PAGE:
Over the past two years the Robert Burns Birthplace Museum has benefited from generous grants from Museums and Galleries Scotland to enhance the grounds and entrance to the museum with three high quality art and craft commissions.
In 2015 a national call for entries for a new sculpture about or related to Robert Burns to be sited on Poet’s Path. This would be the newest addition to an evolving sculpture garden devoted to Burns.
Scottish sculptor Jake Harvey http://www.artfirst.co.uk/jake_harvey/biography.html won the commission with his modernist, minimalist sculpture of a haggis carved from two types of British granite.
In 2016 there was another open commission to create a mural in the entry foyer above the admissions desk. This commission also attracted many high quality submissions won by Glasgow based duo Little Book Transfers http://www.littlebooktransfers.co.uk/ LBT have painted many large, murals around Scotland for both a public and private clients.
The brief was to create a mural of images based on objects from the collection as a way to encourage visits into the museum. Perched high on scaffolding during open hours LBT painted a dynamic, graphic mural that compliments the architecture with images of star objects from the collection.
The third commission was for benches and cases in the foyer. Craftsman Willie Love from Maryhill http://makeworks.co.uk/companies/WestendCabinetmaker/ created hand-made unique cases and benches from oak. The sleek slat benches echo traditional rail station benches with a contemporary twist. The two museum quality cases combine Victorian and modernist styles with museum quality glass ‘cells’ that use the best archival materials internally.
Like the mural this commission is intended to whet the appetite of interest and encourage visits into the museum. A small study for a Robert Burns statue in Wyoming, a facsimile of the Kilmarnock Edition and even one of Robert Burns’s socks!
Got more Haggis than you know what to do with? This last recipe in our January series looks to Poland for culinery inspiration. Pierogi are dumplings, usually filled with simple ingredients like potato, ham, or cheese, and can be either fried or boiled. They are very popular, and for good reason!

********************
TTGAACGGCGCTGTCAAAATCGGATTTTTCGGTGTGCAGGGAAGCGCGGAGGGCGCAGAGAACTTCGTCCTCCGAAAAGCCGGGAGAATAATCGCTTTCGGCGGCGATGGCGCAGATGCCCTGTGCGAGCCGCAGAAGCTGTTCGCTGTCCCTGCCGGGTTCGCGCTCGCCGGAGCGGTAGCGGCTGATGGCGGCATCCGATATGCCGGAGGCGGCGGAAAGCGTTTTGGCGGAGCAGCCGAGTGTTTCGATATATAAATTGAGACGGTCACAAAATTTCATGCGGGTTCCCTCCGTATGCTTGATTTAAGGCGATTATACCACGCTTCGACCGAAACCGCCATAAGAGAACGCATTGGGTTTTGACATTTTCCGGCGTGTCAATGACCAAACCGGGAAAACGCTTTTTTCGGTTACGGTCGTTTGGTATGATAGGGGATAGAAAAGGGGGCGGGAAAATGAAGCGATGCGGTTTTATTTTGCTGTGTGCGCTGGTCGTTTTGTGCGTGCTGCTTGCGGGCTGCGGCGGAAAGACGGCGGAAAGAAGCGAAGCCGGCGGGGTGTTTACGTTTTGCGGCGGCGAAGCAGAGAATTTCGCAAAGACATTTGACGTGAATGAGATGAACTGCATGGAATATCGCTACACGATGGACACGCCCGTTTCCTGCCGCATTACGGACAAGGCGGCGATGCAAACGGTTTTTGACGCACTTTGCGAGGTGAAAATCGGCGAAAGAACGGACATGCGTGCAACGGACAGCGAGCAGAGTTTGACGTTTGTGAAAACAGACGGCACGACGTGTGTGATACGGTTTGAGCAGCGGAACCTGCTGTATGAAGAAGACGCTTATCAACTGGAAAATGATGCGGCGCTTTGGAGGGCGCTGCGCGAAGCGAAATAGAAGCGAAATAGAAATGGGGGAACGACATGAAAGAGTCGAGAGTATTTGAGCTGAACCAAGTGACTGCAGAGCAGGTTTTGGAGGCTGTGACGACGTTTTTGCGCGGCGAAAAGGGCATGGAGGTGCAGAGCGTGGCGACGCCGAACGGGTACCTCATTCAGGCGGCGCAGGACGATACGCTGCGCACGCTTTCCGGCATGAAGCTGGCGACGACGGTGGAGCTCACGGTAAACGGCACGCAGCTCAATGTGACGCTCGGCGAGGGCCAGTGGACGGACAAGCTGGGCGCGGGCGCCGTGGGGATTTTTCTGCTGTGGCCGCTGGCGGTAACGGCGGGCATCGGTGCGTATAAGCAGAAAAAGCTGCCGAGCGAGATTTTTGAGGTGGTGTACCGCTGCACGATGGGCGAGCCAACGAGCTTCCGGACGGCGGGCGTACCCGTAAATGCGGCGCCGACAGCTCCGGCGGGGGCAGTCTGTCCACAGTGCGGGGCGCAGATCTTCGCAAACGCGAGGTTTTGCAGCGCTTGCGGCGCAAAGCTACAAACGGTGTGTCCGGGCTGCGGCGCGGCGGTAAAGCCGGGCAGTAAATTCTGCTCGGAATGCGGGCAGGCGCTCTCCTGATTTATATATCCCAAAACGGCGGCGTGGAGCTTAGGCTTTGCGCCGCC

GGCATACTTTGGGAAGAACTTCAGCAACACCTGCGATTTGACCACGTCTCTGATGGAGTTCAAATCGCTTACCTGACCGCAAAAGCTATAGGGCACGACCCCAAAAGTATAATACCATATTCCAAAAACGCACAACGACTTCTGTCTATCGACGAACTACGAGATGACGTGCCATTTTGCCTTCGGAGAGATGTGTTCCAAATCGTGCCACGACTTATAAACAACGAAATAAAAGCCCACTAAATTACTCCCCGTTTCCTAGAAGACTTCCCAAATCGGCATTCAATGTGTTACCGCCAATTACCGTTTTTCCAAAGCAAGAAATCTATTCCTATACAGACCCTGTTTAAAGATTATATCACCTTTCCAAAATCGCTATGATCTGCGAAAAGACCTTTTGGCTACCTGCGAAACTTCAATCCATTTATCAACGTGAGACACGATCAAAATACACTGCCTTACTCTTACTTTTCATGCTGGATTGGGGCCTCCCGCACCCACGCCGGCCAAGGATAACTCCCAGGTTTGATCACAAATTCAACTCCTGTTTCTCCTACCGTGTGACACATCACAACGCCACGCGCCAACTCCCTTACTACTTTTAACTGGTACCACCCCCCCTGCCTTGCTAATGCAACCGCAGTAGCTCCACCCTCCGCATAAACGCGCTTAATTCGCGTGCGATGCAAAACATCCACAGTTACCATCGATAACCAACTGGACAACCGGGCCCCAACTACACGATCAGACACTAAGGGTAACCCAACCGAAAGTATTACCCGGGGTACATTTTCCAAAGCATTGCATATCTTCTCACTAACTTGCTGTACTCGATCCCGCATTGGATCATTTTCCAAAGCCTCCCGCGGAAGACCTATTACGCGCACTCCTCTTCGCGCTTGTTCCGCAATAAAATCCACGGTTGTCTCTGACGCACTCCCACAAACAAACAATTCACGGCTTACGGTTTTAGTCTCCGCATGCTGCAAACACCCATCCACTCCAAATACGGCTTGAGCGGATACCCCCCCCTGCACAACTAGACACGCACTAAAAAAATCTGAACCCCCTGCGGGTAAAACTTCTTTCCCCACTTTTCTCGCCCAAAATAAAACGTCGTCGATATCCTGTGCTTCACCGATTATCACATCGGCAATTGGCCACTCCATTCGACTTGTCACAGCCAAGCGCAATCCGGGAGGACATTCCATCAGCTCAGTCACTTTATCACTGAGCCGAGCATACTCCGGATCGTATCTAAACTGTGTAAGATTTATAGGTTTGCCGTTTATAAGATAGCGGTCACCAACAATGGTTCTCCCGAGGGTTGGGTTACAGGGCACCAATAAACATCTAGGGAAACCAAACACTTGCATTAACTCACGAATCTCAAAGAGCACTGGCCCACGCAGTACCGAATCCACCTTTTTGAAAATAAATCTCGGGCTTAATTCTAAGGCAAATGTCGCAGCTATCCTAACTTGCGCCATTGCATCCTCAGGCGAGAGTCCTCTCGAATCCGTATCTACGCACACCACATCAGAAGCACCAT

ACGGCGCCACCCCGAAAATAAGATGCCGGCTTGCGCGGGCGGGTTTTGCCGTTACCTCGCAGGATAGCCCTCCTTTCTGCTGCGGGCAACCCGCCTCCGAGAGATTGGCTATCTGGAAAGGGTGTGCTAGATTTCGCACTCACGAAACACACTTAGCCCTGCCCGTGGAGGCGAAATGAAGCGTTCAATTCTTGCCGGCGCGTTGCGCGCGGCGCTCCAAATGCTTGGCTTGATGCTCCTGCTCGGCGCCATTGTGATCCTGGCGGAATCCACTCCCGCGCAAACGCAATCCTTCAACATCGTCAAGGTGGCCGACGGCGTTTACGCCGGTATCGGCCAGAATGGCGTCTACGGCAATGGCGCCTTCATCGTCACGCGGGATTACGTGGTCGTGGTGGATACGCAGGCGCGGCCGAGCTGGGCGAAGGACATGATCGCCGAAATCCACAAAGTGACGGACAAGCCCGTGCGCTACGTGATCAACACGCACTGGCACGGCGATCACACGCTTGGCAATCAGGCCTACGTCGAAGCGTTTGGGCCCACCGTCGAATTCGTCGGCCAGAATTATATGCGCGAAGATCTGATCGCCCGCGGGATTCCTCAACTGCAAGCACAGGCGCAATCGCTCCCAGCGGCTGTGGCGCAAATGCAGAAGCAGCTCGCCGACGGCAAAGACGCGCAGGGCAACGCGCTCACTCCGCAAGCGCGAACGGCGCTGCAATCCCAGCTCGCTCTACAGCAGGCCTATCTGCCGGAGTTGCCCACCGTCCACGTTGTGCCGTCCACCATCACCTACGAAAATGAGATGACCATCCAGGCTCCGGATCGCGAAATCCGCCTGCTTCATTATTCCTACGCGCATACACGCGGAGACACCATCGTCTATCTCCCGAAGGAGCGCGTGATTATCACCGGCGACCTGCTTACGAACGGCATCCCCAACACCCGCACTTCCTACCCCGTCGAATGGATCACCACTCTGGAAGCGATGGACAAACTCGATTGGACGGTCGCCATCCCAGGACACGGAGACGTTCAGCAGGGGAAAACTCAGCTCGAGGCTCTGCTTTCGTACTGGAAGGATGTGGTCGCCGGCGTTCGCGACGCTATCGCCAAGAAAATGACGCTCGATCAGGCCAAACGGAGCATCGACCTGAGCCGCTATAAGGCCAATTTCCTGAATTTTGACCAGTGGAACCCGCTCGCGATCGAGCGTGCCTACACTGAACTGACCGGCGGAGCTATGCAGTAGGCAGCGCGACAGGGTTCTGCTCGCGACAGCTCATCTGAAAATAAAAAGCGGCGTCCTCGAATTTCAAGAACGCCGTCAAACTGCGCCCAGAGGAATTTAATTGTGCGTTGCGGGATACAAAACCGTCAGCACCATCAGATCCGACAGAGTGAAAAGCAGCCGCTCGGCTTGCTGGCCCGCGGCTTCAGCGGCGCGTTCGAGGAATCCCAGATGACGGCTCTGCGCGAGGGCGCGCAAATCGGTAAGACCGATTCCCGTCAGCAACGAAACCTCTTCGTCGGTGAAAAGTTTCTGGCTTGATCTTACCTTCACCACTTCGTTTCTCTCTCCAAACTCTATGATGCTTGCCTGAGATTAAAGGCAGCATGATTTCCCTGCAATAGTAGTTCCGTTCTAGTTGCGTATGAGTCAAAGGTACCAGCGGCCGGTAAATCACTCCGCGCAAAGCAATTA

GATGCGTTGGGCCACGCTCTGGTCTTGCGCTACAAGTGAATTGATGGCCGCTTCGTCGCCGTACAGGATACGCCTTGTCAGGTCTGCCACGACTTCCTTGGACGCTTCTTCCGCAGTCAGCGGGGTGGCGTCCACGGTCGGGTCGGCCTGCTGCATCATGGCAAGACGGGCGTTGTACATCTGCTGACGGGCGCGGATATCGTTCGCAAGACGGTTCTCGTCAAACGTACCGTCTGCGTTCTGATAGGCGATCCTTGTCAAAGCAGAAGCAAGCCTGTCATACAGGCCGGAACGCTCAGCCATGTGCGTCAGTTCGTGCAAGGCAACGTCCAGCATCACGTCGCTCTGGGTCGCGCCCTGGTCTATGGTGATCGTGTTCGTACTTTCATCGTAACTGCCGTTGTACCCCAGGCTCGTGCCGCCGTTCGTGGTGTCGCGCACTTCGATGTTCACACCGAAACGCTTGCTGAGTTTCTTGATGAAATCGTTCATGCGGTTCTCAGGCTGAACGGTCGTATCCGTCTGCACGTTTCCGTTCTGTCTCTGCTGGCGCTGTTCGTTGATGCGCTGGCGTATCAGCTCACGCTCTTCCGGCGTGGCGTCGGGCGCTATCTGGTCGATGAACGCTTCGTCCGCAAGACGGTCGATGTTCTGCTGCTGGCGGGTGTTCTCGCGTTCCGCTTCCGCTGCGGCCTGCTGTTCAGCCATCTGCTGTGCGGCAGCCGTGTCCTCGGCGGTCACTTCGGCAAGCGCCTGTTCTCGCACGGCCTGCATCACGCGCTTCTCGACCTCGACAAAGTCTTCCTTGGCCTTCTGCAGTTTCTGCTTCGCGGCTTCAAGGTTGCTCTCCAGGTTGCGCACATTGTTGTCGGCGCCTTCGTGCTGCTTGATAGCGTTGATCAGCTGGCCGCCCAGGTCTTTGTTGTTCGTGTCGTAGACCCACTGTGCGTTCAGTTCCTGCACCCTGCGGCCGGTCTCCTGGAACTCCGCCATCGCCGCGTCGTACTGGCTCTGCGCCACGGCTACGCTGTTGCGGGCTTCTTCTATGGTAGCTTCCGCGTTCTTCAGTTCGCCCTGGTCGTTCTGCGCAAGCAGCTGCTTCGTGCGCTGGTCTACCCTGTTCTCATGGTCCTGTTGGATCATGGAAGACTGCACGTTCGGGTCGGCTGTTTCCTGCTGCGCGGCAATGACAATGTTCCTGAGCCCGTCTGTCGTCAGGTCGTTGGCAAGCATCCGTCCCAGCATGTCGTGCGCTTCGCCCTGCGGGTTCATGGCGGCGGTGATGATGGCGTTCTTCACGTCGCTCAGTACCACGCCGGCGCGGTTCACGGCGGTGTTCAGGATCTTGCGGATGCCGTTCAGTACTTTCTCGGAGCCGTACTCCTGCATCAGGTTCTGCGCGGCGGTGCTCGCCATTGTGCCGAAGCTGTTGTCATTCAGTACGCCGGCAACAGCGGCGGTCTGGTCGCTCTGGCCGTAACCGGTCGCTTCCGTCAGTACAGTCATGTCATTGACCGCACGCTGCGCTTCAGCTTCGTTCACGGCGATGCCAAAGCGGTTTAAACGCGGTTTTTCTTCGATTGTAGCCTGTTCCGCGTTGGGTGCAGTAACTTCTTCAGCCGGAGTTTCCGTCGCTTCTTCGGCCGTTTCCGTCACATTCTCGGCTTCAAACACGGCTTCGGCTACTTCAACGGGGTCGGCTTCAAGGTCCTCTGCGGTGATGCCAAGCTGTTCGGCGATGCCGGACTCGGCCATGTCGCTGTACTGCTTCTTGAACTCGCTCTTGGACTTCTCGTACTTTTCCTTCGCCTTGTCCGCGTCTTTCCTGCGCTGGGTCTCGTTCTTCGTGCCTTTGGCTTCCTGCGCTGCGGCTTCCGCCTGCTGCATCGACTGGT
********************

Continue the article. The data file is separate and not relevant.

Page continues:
To make a Haggis version is very simple, so this recipe shouldn’t be at all difficult.
3 cups flour
3 quarters of a cup water
Cook your Haggis according to package instructions and leave it to cool.
Seive the flour into a bowl
Beat the two eggs in a separate bowl.
Make a well in the centre of the flour and pour in the beaten eggs.
Stir the flour and egg mixture, adding in water as you go until the mixture becomes crumbly.
Use your hands to work the crumbly dough until it starts to come together.
Form it into a big bowl and rest for 30 minutes.
Once the dough has rested, put some flour on your counter and rolling pin and roll the dough thinly.
Cut with cookie cutter.
Spoon haggis into each circle, and pinch the edges down.
Put a frying pan on the stove with some oil, and once the oil is hot start firing in the pierogi.
This is an Italian take on the traditional Scottish meal of Haggis, Neeps & Tatties. In Italy sausage and potato is a common pizza topping, so this seemed like the perfect Burns Night experiment!
For the pizza dough (enough for 2 pizzas):
- 300g. strong bread flour
- 200ml warm water
- 1tsp instant yeast
- 1tbsp olive oil
For the topping:
- Haggis for 2-3 people (I used vegetarian)
- Grated turnip (1/3 average size)
- Grated potato (1 medium sized)
- Olive oil
Cook the haggis according to package instructions. Once cooked scoop the contents of the package into a bowl and separate with a fork. While the haggis is cooking (usually it takes over 50 minutes) prepare the pizza dough.
To make the pizza bases:
1. Put the flour into a large bowl, then stir in the yeast and salt.
2. Make a well, pour in 200ml warm water and the olive oil and bring together with a wooden spoon until you have a soft, fairly wet dough.
3. Turn onto a lightly floured surface and knead for 5 mins until smooth. Cover with a tea towel and set aside. You can leave the dough to rise if you like, but it’s not essential for a thin crust.
Putting it all together:
4. Once you have prepared the pizza dough, grate the turnip and potato and set aside.
5. Roll out the pizza dough, making sure you cover the pizza trays with flour.
6. Once the Haggis is ready, increase the oven temperature to 200C.
7. Sprinkle the haggis, turnips and potatoes (in that order as the potatoes will moisten the rest of the ingredients) over the pizza bases. Drizzle plenty of olive oil on the pizzas.
Cook for 8-10 minutes and Buon appetito!
Recipe by Elena Trimarchi Learning Intern
Thanks to Christine Jones for the photographs and for the pizza dough!
Following the fabulous and super tasty ‘Haggis in the Hole’ recipe here are some Home-made Haggis Pakoras. Perfect Burns Night party food these are easy, fun and great to make with friends. I first made these when celebrating Diwali and they now feature as my go to party food.
- One medium Haggis cooked (you can use vegetarian haggis)
- 150g Gram Flour
- 1 teaspoon chilli powder
- 1 tablespoon powdered cumin
- 1 tablespoon of fresh coriander
- Some salt
- 150ml Natural Yogurt (I used 150 ml of Alpro Soya Yoghurt to make these lactose free)
- One whole lemon juiced
- Oil for frying
- Cook the Haggis following the instructions on the packaging. Once cooked, scoop out the insides getting rid of the haggis skin and break up the meat with a fork. Set this to the side.
- Now mix the chilli powder, cumin, coriander and salt with the Gram Flour in a large mixing bowl.
- Then add the yoghurt and lemon juice and mix into a thick batter.